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RFD: A Nobel Peace Prize for Disarming Software Patents

If Al Gore can win the Nobel Peace Prize for bringing the findings of the scientific community to the political forefront, perhaps Richard Stallman should be next in line for his early and tireless advocacy against Software Patents. And the sooner, the better.

Al Gore was not one of the scientists who observed, theorized, modeled, or predicted the catastrophic consequences of rising concentrations of atmospheric CO2. But he paid attention when scientists, including future Nobel Prize winners, formulated and published theories that predict dire consequences for the fate of the human species if all nations on earth do not radically change our economic and environmental behavior. Gore made a personal decision to accept these findings as truth, albeit a very inconvenient truth, and took it upon himself to share the message with all the political leaders, business leaders, educational leaders, and concerned citizens he could reach. It is a disturbing message for those who have gained the most through unsustainable practices (which is most of the people who have gained the most on an absolute basis), and it is a message that has been vigorously challenged by those whose paychecks depend on maintaining the status quo, no matter how unsustainable.

But the Nobel committee did not stop there. By awarding the Nobel Prize for Economics to Leonid Hurwicz, Eric Maskin and Roger Myerson for their work on Mechanism Design Theory, they endorsed the fundamental thinking behind another inconvenient truth. Namely, that software patents may be greater deterrents to innovation than they are incentives, as they summarize in this paper:

...when discoveries are "sequential" (so that each successive invention builds in an essential way on its predecessors) patent protection is not as useful for encouraging innovation as in a static setting. Indeed, society and even inventors themselves may be better off without such protection. Furthermore, an inventor's prospective profit may actually be enhanced by competition and imitation.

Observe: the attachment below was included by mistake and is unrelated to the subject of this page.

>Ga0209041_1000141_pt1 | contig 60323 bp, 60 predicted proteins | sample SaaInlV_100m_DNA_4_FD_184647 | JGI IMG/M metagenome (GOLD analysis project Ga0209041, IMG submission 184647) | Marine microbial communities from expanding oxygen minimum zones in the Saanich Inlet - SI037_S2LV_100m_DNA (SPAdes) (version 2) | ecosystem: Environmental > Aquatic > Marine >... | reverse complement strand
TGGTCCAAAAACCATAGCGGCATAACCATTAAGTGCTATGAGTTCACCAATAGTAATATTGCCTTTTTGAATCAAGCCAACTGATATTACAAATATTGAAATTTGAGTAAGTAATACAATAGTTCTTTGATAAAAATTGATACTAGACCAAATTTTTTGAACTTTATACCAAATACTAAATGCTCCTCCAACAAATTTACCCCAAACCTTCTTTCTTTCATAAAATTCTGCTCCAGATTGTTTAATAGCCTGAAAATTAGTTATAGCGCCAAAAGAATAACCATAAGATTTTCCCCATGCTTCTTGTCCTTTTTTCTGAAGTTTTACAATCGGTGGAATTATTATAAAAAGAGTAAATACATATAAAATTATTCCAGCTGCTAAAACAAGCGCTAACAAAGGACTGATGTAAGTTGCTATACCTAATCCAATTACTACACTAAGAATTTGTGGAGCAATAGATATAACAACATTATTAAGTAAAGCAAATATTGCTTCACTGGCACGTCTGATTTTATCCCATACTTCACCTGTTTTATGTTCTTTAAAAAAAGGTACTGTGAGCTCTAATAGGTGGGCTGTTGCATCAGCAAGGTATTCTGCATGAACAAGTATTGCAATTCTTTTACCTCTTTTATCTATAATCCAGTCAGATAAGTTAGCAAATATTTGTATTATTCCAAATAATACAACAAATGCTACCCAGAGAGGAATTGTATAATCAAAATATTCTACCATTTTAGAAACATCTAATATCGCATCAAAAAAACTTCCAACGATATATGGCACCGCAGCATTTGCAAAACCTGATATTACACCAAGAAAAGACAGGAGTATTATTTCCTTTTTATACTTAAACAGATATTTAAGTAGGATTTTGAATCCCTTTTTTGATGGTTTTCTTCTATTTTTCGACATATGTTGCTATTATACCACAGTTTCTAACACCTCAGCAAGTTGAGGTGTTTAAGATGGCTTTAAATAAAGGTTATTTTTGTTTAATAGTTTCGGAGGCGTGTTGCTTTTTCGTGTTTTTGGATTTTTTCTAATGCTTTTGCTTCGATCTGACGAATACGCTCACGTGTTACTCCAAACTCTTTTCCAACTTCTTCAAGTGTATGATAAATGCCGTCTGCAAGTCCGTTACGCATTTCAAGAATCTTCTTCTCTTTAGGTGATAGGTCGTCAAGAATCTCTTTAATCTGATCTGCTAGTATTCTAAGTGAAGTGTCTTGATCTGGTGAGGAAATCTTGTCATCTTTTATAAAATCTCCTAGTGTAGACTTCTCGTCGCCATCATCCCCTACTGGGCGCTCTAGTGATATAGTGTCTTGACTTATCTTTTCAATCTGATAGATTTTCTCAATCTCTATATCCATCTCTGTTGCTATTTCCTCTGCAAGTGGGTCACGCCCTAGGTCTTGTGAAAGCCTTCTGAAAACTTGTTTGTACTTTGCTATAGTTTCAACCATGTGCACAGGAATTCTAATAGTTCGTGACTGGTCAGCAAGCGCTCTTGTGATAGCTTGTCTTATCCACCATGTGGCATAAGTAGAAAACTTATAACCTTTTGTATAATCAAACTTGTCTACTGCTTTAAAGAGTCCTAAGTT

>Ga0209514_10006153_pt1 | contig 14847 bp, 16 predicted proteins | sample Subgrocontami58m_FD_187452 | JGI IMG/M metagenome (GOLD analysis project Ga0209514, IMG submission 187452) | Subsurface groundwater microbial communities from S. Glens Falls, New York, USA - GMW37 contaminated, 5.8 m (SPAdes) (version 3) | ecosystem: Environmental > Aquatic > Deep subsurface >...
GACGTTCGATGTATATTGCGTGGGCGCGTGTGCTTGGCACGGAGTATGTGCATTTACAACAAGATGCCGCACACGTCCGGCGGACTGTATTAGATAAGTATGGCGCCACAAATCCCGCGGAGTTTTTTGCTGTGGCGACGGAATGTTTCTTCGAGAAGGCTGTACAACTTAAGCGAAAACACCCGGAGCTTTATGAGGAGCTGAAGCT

Which brings us now to a pressing question about today's legal climate: as the concentration of software patents continues to rise, to the point where these patents now threaten the single most important innovation model known in the software world today--open source software--is it time for us to pay attention and do something about putting caps on these hazardous discharges?

After years of indecision, Sun has finally made a strategic commitment to open source. From their CEO to their engineering ranks, Sun is not only releasing software under OSI-approved licenses, but they are starting to behave like an open source company as well. Bravo Sun! One particularly innovative bit of technology is Sun's ZFS file system. Except that as soon as people start paying attention to ZFS, NetApp decides to sue Sun. Jonathan Schwarz responded, calling them patent trolls. The case has not yet gone to trial and there is much we do not know. Did Sun or NetApp develop any innovative code related to the file systems in question? Was any of that code related to the patents that are being litigated? Are the patents being litigated are valid or enforceable? One thing is sure: when it comes to innovation the Linux community had been there and done that with the tux2 filesystem back in 2000, but fears over patent infringement led to abandonment of the that project in 2002.

What a shame!

The claims made by both companies make it impossible for me to judge which side is using patents more unfairly, but what is perfectly clear in 2007 is that a potentially more innovative file system, tux2, never saw commercial use because of the fundamental dangers of any use of software patents. In this way, Stallman got it exactly right when he likened software patents to land mines--they do harm long after they are put into place, and the harm they cause can be wholly independent of the intent or trustworthiness of the holder. In this context, NetApp and Sun are but two of the too many high-tech companies who have not sworn off the devastating and indiscriminate effects of software patents. They are not agressors against open source per se, but the consequences of their patent stance does us great environmental harm. By contrast, members of the Open Innovation Network have created a safe harbor of innovation, at least for Linux. My employer, Red Hat, has gone farther with a promise not to enforce patents against any GPL-licensed software implementation, as well as several other reciprocal licenses they cite. Open Source needs more companies who are more committed to the open innovation models now explained by Maskin's work. We need more companies willing to dig up and disarm their patent arsenal, unilaterally if need be.

So, if you know anybody on the Nobel Peace Prize committee, please send in your recommendations. The time for debate on the benefits or harm of software patents is winding down. The time has come to take action--promoting the open source model and dismantling a system of software patents that should never have existed. If we don't, we'll suffer climate change of a legal nature, with dire consequences for the subset of the human population who write, support, or use software.